There has been much controversy about Copyright and file-sharing on the internet during the last decade. Admittedly, the All Rights Reserved statement is incompatible with the nature of communications in the Digital Age and thus a new more flexible content and media licensing scheme is required. A permission system based on licenses would be the natural solution to the All-Rights-Reserved problem (it could even be extended to Patents, but this is outside the scope of this post). Such a permission system already exists at a small scale, as imposed by the Free Software, Creative Commons and other licenses. According to such a system, users or consumers are given permissions by the licensing terms while creators still maintain all rights as derived from the Copyright Law. Although it’s not perfect, it does provide an acceptable and realistic solution for content, media and software publishing in the Digital Era.
Surprisingly though, regardless of the fact that the Industry has not been able to even try and test making content and media available under such permissive licenses at a large scale yet, there are several activist groups worldwide, which go several steps further suggesting that the current copyright and patent systems should be discarded altogether and that we should move to a system without ownership and owner rights, in which everyone would be eligible to use, copy, distribute, build upon any work (content, media, source code) as they see fit without any restrictions. My guess and also a conclusion, to which I’ve come after every discussion about the matter I’ve participated in, is that most of the supporters of such ideas haven’t tried to do some out-of-the-box thinking about the problem and, also, about how the proposed solution would affect our world and the progress of technology.
I generally try to keep an open mind to any suggested change no matter how radical it might be, but in this particular case I think it is quite moronic to believe that a transition from point A (copyright) to point C (no copyright) without at least trying to go through B (permission system) is possible, without severe negative effects on every sector of our lives. Such a transition does not make sense. The mistake most people make is that they effortlessly believe that by eliminating the restrictions that derive from the Copyright Law, all problems of the digital ecosystem will be eliminated as well. This might be true at some degree, but what about the new problems that are going to rise as a result of the lack of any restriction? Just try to imagine the F.L.O.S.S. ecosystem in a world in which noone is legally bound to release the source code of software or in which anyone is able to claim anything about the software or media or content they have modified and released. Just try to imagine the new problems regarding trust and attribution of works. A world without ownership of intellectual works and without a permission system governing the use of those works by third parties does not make any sense.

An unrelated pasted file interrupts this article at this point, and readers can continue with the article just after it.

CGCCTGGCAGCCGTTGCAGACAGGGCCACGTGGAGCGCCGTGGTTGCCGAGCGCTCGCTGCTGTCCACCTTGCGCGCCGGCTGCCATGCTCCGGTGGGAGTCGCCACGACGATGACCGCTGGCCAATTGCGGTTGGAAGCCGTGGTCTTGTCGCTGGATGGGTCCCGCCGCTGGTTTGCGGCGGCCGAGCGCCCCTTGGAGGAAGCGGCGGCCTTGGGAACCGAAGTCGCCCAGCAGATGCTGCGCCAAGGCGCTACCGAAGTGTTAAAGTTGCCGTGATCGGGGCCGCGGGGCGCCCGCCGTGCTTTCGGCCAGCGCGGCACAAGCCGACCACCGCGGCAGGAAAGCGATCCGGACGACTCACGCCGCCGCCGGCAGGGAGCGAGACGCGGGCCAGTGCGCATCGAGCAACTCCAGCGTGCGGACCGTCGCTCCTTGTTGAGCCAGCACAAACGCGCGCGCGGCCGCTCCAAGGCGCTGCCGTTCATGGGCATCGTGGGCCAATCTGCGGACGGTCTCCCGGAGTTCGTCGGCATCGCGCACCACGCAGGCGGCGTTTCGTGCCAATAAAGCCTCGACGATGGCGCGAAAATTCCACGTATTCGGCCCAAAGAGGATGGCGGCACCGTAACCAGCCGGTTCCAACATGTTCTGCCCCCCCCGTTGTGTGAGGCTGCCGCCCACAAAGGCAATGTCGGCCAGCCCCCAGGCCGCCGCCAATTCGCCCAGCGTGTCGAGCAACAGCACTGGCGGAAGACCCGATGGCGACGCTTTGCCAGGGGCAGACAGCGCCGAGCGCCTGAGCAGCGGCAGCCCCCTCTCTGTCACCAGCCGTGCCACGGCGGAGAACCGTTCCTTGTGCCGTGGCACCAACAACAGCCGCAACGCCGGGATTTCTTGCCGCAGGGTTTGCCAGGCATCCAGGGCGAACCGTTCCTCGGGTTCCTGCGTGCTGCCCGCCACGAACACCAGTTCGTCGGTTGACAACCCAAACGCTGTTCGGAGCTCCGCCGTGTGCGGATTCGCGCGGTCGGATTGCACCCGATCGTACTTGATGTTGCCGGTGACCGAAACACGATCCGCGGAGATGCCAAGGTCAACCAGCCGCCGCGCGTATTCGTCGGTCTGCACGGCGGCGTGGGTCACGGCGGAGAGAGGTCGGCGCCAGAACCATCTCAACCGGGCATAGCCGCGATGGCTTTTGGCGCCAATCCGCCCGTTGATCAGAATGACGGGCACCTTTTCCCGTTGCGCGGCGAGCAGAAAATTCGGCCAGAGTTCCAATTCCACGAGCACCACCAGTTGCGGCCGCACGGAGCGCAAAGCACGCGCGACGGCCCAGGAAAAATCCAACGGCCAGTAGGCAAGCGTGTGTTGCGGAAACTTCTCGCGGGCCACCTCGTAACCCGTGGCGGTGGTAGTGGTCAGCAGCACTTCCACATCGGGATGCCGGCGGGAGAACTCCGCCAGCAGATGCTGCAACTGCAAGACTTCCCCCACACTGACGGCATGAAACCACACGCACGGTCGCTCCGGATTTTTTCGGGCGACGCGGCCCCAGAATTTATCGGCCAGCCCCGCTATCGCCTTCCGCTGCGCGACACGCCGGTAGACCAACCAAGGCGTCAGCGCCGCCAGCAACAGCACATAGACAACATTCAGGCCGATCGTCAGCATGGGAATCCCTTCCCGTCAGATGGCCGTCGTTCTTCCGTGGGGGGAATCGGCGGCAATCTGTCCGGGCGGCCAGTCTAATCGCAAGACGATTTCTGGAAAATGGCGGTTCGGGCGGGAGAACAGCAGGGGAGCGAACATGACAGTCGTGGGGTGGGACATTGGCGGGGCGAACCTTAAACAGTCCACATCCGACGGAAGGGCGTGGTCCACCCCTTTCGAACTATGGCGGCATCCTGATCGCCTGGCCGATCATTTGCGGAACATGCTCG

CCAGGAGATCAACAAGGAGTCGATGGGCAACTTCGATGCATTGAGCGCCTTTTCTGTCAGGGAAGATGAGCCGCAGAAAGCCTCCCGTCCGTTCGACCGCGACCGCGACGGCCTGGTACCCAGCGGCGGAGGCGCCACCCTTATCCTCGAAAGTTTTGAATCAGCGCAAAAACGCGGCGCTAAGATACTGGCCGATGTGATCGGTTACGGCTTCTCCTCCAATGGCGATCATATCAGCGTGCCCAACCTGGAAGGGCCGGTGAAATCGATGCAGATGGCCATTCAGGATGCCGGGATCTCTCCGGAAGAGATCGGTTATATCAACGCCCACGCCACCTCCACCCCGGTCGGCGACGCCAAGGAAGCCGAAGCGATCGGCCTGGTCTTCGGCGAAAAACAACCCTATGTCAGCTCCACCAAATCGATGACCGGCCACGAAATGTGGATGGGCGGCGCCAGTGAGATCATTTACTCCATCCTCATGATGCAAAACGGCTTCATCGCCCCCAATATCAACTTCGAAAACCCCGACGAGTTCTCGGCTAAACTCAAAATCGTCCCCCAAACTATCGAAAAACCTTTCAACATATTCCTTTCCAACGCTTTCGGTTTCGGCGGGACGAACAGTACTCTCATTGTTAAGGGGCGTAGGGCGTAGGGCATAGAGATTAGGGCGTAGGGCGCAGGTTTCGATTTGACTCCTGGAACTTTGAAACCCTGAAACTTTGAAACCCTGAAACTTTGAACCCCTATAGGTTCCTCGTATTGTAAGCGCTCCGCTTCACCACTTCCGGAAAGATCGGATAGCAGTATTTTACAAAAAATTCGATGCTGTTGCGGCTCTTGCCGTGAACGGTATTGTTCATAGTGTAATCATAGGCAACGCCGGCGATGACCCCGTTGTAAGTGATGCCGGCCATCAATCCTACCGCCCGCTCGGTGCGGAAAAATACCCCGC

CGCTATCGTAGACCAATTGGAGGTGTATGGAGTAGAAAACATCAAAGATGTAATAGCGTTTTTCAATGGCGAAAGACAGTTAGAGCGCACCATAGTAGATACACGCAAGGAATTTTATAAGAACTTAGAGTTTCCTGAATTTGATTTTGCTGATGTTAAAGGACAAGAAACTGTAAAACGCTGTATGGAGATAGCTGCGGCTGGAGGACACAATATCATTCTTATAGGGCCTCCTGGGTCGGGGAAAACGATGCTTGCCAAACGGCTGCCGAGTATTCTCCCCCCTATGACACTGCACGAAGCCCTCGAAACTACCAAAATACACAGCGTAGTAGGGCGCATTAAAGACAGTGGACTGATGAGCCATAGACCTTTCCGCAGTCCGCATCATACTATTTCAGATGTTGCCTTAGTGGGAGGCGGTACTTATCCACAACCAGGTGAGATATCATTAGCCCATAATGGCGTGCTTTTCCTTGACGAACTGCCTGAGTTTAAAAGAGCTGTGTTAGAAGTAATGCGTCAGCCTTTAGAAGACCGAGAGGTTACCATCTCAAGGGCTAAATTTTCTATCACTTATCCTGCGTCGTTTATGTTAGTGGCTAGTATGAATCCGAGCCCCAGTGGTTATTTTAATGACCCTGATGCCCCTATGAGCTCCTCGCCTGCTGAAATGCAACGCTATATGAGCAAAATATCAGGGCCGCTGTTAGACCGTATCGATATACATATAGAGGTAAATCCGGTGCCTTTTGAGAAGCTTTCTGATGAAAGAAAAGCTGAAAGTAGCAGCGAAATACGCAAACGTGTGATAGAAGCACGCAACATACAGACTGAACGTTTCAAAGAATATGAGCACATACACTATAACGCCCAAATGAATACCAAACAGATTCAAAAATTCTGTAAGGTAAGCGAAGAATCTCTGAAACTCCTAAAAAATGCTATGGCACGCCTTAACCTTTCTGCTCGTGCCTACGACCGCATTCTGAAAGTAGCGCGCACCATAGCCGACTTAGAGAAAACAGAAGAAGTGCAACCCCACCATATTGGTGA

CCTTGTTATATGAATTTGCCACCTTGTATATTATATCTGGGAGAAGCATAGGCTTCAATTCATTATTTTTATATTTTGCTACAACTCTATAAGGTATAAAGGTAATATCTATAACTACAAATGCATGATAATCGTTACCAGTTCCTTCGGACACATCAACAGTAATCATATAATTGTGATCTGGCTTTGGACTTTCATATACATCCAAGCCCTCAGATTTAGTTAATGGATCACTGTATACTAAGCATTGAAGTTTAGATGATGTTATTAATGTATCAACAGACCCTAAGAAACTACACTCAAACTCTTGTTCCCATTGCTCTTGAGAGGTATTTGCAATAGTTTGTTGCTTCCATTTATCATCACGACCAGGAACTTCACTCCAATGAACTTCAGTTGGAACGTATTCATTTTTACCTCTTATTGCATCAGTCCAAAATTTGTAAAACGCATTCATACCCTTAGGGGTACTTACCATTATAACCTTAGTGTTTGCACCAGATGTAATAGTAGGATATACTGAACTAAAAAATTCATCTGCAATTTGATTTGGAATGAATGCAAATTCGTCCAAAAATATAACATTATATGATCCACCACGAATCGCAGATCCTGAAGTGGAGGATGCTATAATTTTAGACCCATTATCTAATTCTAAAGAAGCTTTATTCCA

Activism is meant to be serving a greater good. But, in this particular case, I guess the proposed solutions would lead us to bigger problems than those we are facing today. People need to look at the problem from various aspects and give it some more thought. It is true that the Copyright Law sucks. It needs to be improved and be better adjusted to the current advancements of the technology. But, in my opinion, eliminating copyright is not the solution, but instead it’s possibly a cause of bigger problems, as it would lead to an ecosystem in which it would be impossible to establish and protect any freedoms and in many cases it could also eliminate the motivation to create.
Update: This post has been updated to better clarify my views on this issue.
Some thoughts about Copyright related activism by George Notaras is licensed under a Creative Commons Attribution-NonCommercial-ShareAlike 4.0 International License.
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